Liberal leader Justin Trudeau is right to say no to any coalition talks with the NDP. It's a con game by the NDP and one that would make voters punish the Liberals. For one thing, the Liberals and the NDP are very different on issues like the Sherbrooke Declaration and the Senate. Then there's the question who'll lead and for how long. A coalition also begs the question why should you vote if the second and third status parties are going to knock out the sitting government.
All Canadians, regardless of their home province, want a principled federal Government that gets things done, not one that panders, not one that is reckless, and certainly not one that lowers the bar for the break-up of our country. Thomas Mulcair hopes to woo separatists into voting NDP and he's putting the healed wounds of our national unity at risk to do so. Our country is at a crossroads. After nearly a decade of Harper they are hungry for real change and a positive new course.
Coalitions are part of our democracy, part of many democracies. Politicians who don't believe in coalitions are like lawyers who don't believe in the law. All of our federal leader have shied away from this aspect of our democracy and shame on them for it.
Mulcair's image has been cleaned up by party strategists for the 2015 election, but we've seen enough of his behaviour and attitude over the years to make some judgement. Should Canadians judge Thomas Mulcair by his campaign image or by his character? Like any employer, Canadians need to know the man they're hiring for Canada's top job. Can Canadians trust Thomas Mulcair with being prime minister?
Canadians now realize that the most likely party that could defeat the federal Conservatives and bring real change is the NDP. As a result, we could see from the recent polls that support for the Liberals is withering whereas that for the Conservatives is stagnant, and that for the NDP is rising.
To put it in its simplest terms, this election will be like a feeding frenzy -- there is blood in the water and the sharks are circling. There is definitely a megashark in the water, he is ready to rip and tear his opponents apart to assert his role as the apex megashark. He's a shark, it's what they do.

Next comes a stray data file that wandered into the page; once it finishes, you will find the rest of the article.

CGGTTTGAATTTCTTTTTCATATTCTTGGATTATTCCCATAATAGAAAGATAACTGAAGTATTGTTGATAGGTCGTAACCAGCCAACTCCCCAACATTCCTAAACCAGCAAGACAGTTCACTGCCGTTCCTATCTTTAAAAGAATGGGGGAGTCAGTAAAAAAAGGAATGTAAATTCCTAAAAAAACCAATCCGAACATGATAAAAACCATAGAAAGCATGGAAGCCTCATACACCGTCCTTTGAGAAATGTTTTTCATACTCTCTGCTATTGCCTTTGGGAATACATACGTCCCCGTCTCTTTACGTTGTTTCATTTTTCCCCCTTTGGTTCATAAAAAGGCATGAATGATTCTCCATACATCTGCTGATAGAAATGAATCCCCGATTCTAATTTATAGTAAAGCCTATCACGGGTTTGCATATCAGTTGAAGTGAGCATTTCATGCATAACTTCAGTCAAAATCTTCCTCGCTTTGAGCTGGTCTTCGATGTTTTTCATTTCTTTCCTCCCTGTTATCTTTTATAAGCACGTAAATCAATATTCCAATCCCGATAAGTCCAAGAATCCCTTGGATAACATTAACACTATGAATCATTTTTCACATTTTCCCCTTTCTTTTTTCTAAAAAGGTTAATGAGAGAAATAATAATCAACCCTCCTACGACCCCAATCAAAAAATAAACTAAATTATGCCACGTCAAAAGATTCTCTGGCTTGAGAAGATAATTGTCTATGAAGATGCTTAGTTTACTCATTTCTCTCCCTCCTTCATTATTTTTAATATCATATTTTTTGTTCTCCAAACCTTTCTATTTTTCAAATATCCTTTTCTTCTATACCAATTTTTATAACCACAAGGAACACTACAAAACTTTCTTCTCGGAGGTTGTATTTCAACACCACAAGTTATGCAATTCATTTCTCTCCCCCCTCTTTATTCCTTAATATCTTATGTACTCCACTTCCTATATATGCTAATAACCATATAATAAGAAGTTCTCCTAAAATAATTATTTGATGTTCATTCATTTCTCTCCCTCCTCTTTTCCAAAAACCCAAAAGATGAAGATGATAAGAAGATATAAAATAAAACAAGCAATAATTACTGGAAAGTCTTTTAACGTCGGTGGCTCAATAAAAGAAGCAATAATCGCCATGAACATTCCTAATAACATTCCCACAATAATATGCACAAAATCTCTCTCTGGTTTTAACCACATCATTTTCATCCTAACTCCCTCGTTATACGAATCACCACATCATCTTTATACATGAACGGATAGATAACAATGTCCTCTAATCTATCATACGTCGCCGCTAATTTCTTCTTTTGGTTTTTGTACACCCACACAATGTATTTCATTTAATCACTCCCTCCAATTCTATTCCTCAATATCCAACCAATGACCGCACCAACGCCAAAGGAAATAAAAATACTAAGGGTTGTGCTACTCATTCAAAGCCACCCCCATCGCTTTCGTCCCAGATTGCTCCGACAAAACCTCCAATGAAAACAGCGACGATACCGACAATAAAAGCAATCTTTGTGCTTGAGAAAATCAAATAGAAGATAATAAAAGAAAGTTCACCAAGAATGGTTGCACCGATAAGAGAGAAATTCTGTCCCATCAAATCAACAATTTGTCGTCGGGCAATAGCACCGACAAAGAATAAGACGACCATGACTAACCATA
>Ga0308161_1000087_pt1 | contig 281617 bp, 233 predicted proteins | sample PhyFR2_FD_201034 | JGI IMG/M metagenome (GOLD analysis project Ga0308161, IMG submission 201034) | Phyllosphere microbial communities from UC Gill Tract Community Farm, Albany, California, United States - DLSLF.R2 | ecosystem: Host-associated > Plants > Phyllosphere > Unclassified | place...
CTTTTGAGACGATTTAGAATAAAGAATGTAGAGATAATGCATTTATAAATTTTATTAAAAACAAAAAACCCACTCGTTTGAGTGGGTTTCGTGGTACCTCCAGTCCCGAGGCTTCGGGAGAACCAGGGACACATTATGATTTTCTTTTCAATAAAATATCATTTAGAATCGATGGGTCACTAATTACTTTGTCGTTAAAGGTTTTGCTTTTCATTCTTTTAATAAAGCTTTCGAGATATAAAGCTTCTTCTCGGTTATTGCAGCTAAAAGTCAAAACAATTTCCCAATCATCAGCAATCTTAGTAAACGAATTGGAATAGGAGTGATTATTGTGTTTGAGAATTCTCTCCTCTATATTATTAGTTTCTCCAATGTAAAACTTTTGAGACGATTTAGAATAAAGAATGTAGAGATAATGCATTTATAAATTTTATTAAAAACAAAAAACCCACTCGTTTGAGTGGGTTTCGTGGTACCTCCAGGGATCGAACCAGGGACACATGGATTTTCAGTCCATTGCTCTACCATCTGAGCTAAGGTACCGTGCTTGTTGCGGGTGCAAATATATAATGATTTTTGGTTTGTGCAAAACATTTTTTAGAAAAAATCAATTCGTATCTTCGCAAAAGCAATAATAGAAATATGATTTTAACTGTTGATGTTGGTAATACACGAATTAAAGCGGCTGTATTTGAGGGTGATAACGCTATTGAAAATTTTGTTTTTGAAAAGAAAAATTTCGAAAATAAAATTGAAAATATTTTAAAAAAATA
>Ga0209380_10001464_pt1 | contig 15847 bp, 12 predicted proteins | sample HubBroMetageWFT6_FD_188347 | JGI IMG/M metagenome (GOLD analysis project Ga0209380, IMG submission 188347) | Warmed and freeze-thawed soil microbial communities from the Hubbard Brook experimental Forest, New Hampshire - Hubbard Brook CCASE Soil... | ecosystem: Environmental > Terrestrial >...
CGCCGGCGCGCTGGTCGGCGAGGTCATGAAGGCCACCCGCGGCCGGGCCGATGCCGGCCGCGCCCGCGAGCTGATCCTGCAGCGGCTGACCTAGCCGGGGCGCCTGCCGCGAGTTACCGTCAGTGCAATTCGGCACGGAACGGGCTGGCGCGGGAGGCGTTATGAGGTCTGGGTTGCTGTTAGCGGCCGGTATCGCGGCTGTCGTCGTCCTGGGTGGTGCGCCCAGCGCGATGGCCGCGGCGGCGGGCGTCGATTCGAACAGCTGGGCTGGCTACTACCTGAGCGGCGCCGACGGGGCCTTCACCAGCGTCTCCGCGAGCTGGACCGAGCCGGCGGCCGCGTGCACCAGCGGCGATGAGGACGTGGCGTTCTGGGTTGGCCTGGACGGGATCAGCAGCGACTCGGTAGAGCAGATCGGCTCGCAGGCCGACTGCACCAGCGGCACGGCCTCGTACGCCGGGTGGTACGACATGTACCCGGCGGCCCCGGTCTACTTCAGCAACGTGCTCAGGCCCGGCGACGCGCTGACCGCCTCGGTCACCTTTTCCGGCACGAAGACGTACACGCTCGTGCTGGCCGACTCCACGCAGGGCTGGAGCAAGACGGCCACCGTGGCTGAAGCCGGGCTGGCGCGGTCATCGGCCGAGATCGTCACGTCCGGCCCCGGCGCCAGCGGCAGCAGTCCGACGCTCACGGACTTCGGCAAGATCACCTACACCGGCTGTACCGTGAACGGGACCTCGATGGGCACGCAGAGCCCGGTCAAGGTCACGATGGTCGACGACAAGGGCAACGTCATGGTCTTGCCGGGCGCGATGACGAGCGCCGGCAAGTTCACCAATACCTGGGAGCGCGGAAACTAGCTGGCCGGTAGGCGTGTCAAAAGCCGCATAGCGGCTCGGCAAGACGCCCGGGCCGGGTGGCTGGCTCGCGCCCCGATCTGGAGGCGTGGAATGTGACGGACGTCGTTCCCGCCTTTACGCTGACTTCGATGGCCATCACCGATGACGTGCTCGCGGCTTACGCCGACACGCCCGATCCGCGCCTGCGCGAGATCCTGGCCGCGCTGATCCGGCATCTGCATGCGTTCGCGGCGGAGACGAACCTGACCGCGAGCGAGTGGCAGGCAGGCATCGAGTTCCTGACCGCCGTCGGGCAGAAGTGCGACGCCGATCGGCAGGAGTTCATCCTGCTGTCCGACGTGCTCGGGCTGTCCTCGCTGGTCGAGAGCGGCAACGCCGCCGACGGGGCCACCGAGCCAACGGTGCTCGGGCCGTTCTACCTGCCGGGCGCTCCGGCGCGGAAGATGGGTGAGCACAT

Despite the bad press that continues to dog the oil sands, it's not a potential foreign boycott of "dirty" Canadian oil that's the biggest problem for the domestic energy industry. No, the larger challenge is simple economics.
Now that Gilles Duceppe is back and has declared his willingness to support a coalition that would offer an alternative to the Conservatives and which is in Quebec's interest, the dilemma for voters in the province changes dramatically.
In the absence of a clear-cut vision from the Liberals, the NDP has become the reasonable alternative. The party is now on record voting against Bill C-51 and voicing a strong opposition to the Keystone XL pipeline. Mulcair has advocated for a national child care policy worth $8 billion and proposed targeted tax cuts for families.
Despite repeated requests from the NDP and Canadian civil society, the Conservatives refused to increase the Official Development Assistance budget. Canada now ranks among the worst OECD countries for ODA spending. Not only does this directly limit our ability to fulfill our mandate of poverty eradication, it hurts our credibility as a reliable partner for international development.
In anticipation of the next federal election, the Conservatives launched an ad campaign last September with the less-than-inspiring slogan, "We're better off with Harper." No expression of grand ideas for Canada. No glorious visions for our national future.
We still have a foreign person, a queen living in a castle on another continent -- Victoria's great, great, granddaughter, in fact -- as Canada's head of state. And it's a pretty safe bet that Canada isn't on her mind a whole lot either, if at all. So why do we put up with it? Without question, Canada deserves to have its own head of state, chosen by us and from among our citizens. How have we made it this far without taking the final step to full nationhood? The reason lies with misinformation.
If Alberta premier-designate Rachel Notley is looking to wean her province's economy from its oil addiction, she may find that climate change, ironically enough, turns into an unexpected ally.
Canadians throughout the years have been convinced that they have only one choice to choose between either of the Liberals or Conservatives. This particular "doctrine" has ruled out any opportunity for other political parties to rule the nation in any way.
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Despite the growing dissatisfaction Albertans felt with the ruling party, the election remained Jim Prentice's to lose. Though odds were stacked against him, there were too many missteps, and at the root of each was a failure to respect the intelligence of the Alberta voter.